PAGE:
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'Mostly Women and Children': 200-300 Dead Fleeing War

Many women and children among the dead in South Sudan after boat capsizes on Nile River

Jon Queally, staff writer

The ferry passengers were fleeing fighting in the city of Malakal. (Photograph: Simon Maina/AFP/Getty Images)

As intense fighting continues in South Sudan, news agency are reporting Tuesday that a riverboat disaster on the Nile River has claimed the lives of at least 200 people, mostly women and children, as people there attempted to flee the violence.

"The reports we have are of between 200 to 300 people, including women and children. The boat was overloaded," army spokesman Philip Aguer told reporters. "They all drowned. They were fleeing the fighting that broke out again in Malakal."

According to Agence France-Presse:

The disaster is one of the worst single incidents to have been reported from the war-torn country, which has been wracked by conflict for a month following a clash between rival army units loyal to either President Salva Kiir or his former vice-president Riek Machar.

According to the United Nations, 400,000 civilians have fled their homes over the past month, many of them escaping a wave of ethnic violence. Up to 10,000 people are believed to have been killed in the fighting, aid sources and analysts say.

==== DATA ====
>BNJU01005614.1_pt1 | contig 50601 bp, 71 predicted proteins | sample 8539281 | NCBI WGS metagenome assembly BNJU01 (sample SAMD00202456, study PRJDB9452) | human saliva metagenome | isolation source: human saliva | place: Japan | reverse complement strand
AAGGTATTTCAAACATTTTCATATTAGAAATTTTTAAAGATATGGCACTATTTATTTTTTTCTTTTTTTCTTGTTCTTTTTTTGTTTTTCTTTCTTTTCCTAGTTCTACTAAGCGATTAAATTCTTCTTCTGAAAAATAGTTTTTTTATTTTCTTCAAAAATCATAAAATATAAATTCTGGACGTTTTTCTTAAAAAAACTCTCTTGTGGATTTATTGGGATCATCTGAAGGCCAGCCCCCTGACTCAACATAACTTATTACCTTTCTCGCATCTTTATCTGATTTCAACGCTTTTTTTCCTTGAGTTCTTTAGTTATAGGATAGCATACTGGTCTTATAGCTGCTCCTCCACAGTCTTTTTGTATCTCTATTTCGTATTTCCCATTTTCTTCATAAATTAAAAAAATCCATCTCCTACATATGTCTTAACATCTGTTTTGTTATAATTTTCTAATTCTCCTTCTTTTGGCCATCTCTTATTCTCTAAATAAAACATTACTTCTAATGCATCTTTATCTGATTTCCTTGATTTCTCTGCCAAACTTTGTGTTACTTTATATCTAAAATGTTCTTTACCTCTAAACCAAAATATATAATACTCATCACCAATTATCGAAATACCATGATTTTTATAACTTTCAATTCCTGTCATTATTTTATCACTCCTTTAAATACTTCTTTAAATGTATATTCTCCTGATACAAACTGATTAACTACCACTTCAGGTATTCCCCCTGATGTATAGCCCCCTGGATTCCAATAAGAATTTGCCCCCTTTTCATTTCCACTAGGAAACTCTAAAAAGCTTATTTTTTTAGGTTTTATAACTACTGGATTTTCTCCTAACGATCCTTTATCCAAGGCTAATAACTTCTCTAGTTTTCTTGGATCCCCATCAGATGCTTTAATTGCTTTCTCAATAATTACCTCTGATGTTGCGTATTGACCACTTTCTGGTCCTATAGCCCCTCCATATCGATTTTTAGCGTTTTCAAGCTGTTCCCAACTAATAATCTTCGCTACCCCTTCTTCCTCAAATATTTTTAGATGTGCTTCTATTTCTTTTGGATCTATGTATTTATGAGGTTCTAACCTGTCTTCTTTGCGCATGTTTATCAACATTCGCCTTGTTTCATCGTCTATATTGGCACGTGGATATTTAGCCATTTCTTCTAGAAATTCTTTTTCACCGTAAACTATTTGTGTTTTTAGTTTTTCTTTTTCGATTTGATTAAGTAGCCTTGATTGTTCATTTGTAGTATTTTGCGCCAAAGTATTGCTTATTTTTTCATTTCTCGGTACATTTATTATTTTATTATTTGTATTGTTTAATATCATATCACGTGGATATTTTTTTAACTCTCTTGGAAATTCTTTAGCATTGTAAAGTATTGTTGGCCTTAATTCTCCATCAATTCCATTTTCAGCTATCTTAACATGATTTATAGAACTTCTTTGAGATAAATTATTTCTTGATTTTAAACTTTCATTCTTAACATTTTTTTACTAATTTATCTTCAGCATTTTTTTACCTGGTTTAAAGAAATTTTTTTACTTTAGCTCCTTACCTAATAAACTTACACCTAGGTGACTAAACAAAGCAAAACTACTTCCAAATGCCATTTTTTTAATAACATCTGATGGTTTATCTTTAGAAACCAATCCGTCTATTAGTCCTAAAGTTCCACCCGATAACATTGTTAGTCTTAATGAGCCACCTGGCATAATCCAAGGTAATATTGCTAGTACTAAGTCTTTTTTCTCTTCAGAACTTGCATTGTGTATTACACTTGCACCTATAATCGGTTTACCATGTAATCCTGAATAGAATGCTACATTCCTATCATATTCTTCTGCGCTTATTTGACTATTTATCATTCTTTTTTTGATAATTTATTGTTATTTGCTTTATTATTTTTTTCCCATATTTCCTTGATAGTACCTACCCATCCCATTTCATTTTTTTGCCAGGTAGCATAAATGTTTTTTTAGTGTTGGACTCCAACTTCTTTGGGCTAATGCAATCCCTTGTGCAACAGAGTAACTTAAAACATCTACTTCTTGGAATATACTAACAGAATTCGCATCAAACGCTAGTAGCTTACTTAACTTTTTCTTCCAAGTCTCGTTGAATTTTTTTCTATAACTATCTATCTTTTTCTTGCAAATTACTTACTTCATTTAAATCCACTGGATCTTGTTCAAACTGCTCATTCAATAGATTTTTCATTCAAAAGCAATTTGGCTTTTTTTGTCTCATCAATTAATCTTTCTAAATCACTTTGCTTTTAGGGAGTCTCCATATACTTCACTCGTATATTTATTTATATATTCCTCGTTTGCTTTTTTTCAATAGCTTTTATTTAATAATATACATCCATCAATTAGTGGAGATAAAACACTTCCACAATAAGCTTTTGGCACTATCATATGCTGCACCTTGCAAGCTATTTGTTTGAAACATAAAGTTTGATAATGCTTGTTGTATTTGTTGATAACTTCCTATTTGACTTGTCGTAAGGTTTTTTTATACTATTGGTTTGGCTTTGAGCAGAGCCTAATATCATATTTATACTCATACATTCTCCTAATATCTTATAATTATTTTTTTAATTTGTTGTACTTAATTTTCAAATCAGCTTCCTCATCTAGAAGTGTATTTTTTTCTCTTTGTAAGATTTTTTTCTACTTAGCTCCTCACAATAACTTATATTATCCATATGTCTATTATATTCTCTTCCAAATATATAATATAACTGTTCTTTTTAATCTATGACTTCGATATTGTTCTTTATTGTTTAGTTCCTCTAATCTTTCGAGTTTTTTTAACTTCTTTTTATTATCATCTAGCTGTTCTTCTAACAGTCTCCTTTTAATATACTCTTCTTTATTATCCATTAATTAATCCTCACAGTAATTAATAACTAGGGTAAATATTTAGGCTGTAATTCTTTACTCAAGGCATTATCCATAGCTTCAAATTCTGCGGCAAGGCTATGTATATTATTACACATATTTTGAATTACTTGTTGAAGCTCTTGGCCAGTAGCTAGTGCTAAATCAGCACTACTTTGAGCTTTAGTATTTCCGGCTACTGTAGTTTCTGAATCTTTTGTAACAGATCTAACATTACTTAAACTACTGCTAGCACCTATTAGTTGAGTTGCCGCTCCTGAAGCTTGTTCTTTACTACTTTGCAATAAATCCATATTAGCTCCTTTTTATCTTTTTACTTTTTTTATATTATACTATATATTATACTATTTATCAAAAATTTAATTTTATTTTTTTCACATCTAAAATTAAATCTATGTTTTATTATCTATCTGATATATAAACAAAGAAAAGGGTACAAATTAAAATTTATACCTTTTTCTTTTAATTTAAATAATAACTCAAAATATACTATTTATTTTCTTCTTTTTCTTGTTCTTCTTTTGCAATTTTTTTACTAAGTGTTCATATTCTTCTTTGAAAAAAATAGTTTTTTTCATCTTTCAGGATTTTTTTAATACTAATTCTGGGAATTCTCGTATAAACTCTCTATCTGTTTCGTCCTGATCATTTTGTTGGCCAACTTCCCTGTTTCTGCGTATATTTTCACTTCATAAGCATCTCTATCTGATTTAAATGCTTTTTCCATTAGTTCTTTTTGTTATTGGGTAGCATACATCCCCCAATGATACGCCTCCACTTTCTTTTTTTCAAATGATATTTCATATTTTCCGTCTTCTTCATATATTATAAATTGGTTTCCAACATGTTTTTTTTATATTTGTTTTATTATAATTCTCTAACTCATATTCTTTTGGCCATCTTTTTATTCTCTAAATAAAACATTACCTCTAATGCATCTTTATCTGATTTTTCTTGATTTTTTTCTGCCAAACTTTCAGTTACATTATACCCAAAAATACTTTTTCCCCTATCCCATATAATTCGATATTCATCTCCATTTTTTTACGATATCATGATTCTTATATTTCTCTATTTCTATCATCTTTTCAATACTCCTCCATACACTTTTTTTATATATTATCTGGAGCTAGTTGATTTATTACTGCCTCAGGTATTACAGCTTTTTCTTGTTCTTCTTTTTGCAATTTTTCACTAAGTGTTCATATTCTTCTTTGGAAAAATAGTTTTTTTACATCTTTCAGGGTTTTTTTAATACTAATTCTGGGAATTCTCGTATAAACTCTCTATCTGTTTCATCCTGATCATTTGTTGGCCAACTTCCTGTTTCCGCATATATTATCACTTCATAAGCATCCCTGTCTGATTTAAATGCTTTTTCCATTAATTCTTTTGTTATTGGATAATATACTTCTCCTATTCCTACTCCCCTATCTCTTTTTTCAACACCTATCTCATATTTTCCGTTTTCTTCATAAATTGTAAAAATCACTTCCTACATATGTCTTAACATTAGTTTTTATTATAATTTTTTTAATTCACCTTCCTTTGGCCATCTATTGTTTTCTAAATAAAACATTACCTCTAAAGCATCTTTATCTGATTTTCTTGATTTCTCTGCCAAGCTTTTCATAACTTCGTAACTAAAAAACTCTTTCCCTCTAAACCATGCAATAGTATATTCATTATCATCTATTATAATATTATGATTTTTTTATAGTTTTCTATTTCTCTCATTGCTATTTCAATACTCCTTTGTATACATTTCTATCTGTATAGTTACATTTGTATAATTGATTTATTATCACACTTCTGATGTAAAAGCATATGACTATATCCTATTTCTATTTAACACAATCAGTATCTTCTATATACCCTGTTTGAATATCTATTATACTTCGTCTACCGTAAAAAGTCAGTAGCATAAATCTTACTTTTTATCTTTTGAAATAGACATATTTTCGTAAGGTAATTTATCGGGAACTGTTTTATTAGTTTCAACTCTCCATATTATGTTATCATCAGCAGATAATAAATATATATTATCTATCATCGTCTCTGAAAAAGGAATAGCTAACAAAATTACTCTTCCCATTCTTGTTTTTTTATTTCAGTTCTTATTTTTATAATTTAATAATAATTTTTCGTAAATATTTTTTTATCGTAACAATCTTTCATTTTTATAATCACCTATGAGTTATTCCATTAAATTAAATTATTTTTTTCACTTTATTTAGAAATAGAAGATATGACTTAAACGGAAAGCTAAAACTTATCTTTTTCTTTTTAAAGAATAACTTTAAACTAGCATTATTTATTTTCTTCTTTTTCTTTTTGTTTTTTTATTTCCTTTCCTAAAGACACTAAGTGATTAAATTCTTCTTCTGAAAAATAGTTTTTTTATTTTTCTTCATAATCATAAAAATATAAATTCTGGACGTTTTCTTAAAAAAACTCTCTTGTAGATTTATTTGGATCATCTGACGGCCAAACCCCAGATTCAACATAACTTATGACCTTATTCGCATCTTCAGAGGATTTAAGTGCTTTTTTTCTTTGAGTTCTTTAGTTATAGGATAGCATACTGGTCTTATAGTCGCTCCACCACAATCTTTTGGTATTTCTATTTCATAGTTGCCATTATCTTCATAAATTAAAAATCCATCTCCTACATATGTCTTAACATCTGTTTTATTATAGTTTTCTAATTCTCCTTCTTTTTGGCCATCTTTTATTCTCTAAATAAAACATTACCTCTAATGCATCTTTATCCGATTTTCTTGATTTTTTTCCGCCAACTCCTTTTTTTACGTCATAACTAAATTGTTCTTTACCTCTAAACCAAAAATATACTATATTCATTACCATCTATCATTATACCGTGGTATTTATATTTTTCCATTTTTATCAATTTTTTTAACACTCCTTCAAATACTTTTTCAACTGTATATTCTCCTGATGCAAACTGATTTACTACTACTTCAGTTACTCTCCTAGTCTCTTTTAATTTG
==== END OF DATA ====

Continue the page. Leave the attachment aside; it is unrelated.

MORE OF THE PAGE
The army spokesman meanwhile reported that battles were raging in several areas of the country, signalling that the government's recapture of Bentiu, another key oil city in the north, had failed to deal a knock-out blow to the rebels.

South Sudan is the world's youngest nation, having been formed in 2011 after breaking off of Sudan as part of a drive to end a long internal conflict. The transition, however, has not been smooth as various factions continue drives for power.

Talks between the two opposing forces are currently taking place in neighboring Ethiopia, but progress has been slow.  Meanwhile, the UN warns that human rights violations are continuing throughout South Sudan as the fight continuing.

In a separate troubling development, the Associated Press reports that rebel forces have described being attacked by government aircraft with a "smoky weapon that burns," an indication that white phosphorus is being deployed as a weapon by the South Sudanese army.


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